Oil Rises as U.S. Shutdown Ends While Venezuela Tensions Mount
(Bloomberg) -- Oil closed higher for the third day in a row as a deal to reopen the U.S. government eased investor fears while political turmoil in Venezuela roiled one of the world’s biggest suppliers of heavy crude.
Futures in New York rose 1.1 percent, gaining steam on reports President Donald Trump agreed to a three-week pause in the government shutdown to pursue border-security talks with Democrats. In Caracas, President Nicolas Maduro and Juan Guaido, the opposition leader, gave dueling speeches while the United Nations Security Council prepared to meet tomorrow on the crisis.
“There’s some optimism now that the government shutdown, at least temporarily, may be behind us," said Brian Kessens, who helps manage $16 billion in energy assets at Tortoise in Leawood, Kansas. “That’s got markets feeling a little bit better."
West Texas Intermediate crude for March delivery climbed 56 cents to $53.69 a barrel at the close of trading on the New York Mercantile Exchange. Brent for March settlement advanced 55 cents to $61.64 on the London-based ICE Futures Europe exchange, and traded at a $7.95 premium to WTI.
Despite those gains, both grades finished lower for the week, enduring their first weekly loss in 2019. Prices leaped about 20 percent to start the year, buoyed by output cuts by OPEC, Russia and other major producers. But the rally has faltered amid shaky economic forecasts and record production of U.S. crude.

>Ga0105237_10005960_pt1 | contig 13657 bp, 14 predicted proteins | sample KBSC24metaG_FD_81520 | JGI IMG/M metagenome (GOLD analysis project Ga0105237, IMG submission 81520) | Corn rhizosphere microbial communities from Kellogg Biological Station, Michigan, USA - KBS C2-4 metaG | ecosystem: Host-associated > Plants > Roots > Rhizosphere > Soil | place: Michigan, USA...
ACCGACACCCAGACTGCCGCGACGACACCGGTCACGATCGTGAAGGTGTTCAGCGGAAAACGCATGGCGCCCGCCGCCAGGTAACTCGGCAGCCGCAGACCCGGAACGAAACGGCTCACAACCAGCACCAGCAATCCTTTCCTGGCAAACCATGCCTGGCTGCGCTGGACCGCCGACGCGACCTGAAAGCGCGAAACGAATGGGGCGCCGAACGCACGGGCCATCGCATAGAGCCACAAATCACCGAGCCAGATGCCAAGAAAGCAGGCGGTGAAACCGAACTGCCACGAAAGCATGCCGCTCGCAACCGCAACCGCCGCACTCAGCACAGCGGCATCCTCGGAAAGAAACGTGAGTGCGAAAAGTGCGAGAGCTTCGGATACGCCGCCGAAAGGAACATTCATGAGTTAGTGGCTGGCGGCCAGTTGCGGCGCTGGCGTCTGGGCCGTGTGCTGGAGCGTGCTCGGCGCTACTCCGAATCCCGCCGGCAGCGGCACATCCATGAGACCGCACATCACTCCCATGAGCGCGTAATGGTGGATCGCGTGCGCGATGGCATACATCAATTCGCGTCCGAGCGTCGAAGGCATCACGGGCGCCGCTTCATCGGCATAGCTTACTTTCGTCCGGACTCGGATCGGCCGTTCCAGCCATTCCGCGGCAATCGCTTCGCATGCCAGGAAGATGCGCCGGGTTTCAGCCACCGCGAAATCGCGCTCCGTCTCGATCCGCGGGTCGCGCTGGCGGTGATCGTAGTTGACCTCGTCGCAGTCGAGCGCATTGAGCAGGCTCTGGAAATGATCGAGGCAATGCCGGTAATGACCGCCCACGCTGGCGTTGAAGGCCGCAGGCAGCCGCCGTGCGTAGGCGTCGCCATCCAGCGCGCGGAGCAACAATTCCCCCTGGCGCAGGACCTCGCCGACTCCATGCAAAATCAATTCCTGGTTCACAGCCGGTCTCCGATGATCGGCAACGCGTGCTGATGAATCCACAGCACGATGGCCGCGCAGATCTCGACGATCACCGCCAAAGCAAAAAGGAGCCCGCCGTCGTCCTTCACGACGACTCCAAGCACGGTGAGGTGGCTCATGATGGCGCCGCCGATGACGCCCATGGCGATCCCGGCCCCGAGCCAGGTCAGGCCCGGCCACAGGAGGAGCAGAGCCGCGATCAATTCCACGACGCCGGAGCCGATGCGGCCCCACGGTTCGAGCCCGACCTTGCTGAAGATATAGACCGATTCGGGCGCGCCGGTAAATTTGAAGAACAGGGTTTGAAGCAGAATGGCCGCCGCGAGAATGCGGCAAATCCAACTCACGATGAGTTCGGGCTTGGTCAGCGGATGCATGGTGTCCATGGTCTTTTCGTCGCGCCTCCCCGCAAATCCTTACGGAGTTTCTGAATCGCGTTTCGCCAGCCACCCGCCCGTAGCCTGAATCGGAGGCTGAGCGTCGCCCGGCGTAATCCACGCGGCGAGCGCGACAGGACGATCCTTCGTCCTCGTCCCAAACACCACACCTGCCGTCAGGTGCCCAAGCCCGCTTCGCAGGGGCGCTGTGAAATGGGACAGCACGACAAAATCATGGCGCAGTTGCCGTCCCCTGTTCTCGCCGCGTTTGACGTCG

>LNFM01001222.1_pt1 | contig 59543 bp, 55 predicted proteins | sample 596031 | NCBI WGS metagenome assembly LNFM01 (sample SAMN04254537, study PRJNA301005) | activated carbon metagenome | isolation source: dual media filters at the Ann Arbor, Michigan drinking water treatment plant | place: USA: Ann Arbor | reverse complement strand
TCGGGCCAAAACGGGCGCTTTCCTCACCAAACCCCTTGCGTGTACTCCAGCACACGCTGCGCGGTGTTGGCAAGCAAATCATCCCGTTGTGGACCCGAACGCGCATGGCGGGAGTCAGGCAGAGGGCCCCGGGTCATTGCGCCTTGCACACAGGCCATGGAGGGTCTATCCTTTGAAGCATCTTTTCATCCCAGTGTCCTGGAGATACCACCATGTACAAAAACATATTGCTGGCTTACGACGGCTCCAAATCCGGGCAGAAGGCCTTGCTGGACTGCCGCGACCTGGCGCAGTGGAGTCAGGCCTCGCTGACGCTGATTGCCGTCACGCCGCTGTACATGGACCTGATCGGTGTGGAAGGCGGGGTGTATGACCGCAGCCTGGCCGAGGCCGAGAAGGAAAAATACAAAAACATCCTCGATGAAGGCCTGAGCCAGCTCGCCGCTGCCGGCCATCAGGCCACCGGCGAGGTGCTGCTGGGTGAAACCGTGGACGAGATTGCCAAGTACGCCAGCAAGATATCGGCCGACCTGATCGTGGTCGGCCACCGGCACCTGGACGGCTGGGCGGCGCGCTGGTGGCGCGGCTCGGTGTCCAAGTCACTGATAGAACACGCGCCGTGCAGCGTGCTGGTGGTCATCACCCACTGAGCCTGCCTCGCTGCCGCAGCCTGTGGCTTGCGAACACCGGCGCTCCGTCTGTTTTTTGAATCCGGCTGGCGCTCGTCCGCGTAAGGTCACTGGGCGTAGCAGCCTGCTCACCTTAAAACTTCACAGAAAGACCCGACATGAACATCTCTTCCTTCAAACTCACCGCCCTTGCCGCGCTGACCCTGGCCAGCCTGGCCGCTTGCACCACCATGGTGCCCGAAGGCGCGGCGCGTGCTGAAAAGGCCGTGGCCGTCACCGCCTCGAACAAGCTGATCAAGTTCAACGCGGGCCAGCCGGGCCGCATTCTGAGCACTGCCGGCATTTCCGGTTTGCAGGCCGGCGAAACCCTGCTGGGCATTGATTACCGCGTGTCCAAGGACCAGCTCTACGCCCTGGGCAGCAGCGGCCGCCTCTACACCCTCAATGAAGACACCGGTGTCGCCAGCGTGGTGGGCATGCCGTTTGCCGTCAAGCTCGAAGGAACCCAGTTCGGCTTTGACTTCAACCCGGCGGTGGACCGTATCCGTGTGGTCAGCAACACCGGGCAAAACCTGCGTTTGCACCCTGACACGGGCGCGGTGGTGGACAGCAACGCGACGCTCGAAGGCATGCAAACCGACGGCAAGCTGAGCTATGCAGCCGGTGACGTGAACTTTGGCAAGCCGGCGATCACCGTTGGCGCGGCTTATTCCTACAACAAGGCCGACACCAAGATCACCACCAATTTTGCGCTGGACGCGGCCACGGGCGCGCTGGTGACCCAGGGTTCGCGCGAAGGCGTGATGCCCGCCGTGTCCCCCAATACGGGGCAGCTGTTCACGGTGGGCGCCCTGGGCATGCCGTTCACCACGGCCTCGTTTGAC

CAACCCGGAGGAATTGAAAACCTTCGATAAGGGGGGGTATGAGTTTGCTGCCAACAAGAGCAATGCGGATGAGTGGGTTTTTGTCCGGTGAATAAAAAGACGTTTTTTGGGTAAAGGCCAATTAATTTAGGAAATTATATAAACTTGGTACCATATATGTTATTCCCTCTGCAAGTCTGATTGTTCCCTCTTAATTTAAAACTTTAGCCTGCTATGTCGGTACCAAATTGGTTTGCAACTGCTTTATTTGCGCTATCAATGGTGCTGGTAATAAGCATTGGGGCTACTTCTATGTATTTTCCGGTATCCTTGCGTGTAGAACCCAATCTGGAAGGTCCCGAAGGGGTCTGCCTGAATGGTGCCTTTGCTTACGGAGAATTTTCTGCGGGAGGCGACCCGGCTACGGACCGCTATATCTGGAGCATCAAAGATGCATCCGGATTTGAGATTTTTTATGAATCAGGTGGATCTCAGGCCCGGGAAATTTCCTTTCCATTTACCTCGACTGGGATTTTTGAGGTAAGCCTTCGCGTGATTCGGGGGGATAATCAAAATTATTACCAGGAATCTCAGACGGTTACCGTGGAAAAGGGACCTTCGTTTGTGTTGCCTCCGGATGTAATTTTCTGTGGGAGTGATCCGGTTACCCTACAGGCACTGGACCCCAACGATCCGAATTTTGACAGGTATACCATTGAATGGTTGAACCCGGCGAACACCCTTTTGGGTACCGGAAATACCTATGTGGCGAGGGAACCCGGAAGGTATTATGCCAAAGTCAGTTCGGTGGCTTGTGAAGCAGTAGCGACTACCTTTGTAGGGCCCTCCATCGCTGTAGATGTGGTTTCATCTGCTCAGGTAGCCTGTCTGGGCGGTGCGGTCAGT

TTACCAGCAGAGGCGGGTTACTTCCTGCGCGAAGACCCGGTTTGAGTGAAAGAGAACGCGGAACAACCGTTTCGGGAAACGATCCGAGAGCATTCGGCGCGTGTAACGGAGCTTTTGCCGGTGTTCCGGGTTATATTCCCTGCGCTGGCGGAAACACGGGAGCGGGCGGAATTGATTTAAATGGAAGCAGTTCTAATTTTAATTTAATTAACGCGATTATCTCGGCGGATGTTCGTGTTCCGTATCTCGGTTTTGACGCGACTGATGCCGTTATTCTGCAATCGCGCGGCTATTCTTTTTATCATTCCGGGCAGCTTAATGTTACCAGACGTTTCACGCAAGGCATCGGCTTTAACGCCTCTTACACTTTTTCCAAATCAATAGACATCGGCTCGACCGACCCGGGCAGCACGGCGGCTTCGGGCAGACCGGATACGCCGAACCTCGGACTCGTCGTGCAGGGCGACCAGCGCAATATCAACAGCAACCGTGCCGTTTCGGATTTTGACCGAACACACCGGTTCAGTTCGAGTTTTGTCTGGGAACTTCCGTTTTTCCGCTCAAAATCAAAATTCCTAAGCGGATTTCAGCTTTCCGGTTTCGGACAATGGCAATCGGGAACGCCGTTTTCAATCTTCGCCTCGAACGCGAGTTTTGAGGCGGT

Troubles in Venezuela, owner of the world’s biggest oil reserves, provided a boost as the week wound to a close. The Latin American nation could see crude production drop by a third this year, analysts at Fitch Solutions said Friday.
“There’s an upward bias here, considering there’s supply-side outages and potential ones lurking,” Michael Tran, an RBC Capital Markets LLC commodity strategist, said by telephone. “The market could be tighter than what people previously anticipated.”
In a news conference, Guaido, who declared himself acting president this week, said he’s preparing to dismiss the head of state-run oil company Petroleos de Venezuela SA as well as the board of its Houston-based refining arm, Citgo Petroleum Corp., taking on two of the power centers that help to bankroll the Maduro government.
The OPEC member has already seen its output drop 50 percent in five years as a spiraling economic crisis takes its toll on the oil industry. Even without new U.S. sanctions, Venezuela’s production -- currently about 1.2 million barrels a day -- may lose a further 300,000 to 500,000 barrels a day, RBC estimates.
Internal conflict could result in a much bigger and longer-lasting disruption. Even if Maduro’s government is replaced, “the road back for Venezuela will be extremely arduous given the depths of the economic and humanitarian crisis,” Tran and fellow RBC analyst Helima Croft wrote in a note.
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